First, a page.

Vaccines Should Remain Effective In Preventing Childhood Diseases

Ruzanna Harutyunyan's picture
Vaccines Should Remain Effective In Preventing Diseases
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Childhood vaccination represents one of the most successful public health interventions ever, yet it faces multiple challenges that threaten its success, according to Matthew M. Davis, M.D., M.A.P.P. of the University of Michigan and Samir S. Shah, M.D., M.S.C.E. of the Children’s Hospital of Philadelphia in the May issue of Archives of Pediatrics & Adolescent Medicine.

"Right now, if the spread of swine flu worsens and persists over the coming months, we could be depending on a new swine flu vaccine to protect the health of hundreds of millions of children and adults around the globe,” says Davis, who co-authored an editorial with Shah in a special issue on vaccines. Davis is associate professor of pediatrics and communicable diseases, internal medicine, and public policy at the University of Michigan.

“Diseases that once killed thousands of children each year have been virtually eliminated,” write Davis and Shah.

Challenges to childhood vaccination today include a skeptical public that questions the safety of vaccines, vaccine shortages that lead to delayed immunization, and low vaccination rates among adults that leave the children they care for vulnerable to preventable diseases.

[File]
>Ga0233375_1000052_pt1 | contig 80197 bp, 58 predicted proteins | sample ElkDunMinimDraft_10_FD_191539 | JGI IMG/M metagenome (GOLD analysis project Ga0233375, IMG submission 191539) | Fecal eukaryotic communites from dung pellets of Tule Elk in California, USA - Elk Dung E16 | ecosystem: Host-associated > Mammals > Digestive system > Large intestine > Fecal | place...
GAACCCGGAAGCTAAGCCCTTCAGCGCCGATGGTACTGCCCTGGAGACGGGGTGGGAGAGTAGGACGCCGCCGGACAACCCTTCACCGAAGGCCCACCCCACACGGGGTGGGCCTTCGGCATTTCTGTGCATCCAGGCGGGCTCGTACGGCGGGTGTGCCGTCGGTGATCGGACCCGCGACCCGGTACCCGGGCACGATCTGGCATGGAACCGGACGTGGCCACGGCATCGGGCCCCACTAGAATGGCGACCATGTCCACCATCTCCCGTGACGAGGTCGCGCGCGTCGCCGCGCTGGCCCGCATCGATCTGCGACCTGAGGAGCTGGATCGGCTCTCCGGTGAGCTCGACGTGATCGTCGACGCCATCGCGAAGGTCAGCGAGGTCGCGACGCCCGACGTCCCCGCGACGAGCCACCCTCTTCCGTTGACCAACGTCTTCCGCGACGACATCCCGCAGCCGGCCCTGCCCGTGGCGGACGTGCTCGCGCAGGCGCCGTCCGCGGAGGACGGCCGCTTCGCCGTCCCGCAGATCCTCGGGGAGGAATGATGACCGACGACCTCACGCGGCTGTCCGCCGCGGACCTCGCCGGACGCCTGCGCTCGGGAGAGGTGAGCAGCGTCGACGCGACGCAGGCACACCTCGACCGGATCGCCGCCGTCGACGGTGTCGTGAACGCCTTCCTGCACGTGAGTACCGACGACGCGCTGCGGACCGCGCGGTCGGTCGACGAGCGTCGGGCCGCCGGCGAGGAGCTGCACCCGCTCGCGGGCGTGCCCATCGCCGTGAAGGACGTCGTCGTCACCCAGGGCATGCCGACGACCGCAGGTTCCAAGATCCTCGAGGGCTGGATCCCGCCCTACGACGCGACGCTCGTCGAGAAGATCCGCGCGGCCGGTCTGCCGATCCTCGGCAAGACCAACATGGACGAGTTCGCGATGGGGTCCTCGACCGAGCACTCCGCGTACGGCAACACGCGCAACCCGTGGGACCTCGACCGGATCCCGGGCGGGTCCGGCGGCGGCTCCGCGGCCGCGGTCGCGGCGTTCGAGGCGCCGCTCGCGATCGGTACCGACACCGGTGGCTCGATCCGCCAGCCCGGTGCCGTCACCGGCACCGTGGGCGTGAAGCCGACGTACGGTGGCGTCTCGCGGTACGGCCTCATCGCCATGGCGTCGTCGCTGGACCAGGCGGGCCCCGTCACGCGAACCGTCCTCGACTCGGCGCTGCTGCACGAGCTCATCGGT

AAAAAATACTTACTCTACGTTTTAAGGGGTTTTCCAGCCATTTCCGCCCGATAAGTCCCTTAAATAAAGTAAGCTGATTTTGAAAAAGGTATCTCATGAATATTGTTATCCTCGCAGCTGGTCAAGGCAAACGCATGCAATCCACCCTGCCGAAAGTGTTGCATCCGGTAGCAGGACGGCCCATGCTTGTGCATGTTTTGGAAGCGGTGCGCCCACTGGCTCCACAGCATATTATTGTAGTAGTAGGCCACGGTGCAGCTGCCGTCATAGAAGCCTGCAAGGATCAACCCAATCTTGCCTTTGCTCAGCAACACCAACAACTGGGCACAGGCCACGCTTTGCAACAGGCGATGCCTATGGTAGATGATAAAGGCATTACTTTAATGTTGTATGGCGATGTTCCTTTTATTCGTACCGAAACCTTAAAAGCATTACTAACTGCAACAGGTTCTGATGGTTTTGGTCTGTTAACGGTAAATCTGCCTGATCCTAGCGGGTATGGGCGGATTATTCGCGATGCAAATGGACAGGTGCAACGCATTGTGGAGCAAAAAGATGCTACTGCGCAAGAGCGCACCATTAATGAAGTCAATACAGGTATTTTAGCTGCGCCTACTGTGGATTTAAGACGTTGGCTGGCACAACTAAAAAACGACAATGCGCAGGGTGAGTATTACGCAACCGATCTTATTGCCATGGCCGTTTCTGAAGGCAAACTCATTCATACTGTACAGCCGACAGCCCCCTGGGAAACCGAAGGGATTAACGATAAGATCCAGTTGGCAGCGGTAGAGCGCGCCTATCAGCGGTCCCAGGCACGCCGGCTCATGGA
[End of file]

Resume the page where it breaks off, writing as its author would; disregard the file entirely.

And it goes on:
“These challenges demand innovative responses from the generation of researchers and policymakers now engaged in work regarding vaccines around the globe,” they say. “In this issue of the Archives, authors present many compelling ideas and research findings that set the stage for the next phase of efforts designed to protect children and their families through the use of safe and effective vaccines.”

Articles published in the issue find that:

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* A social marketing strategy may be useful in battling negative public perceptions about vaccines

* Pediatricians could play a greater role in immunizing adults who have contact with young children

* In times of vaccine shortages, pediatric practices with systems to track high-risk children may help ensure they receive needed immunizations first

* Accelerating the dosing schedules of some vaccines appears to increase immunization rates and also may reduce disease burden

* Strategies for introducing new vaccines—especially those with cultural sensitivities, such as the human papillomavirus (HPV) vaccine—should address community concerns through effective communication, appropriate delivery and targeted advocacy

* Although progress has been made in addressing disparities in vaccine-preventable diseases among American Indian and Alaskan Native children, sustained routine vaccination will be necessary to maintain that progress

Vaccine-preventable diseases still result in significant morbidity and other societal costs,” Davis and Shah say. As research for new and more effective vaccines continues, medical personnel must optimize the way they use existing vaccines. The articles included in the May issue of the Archives highlight novel strategies for improving the uptake and effectiveness of currently available vaccines.

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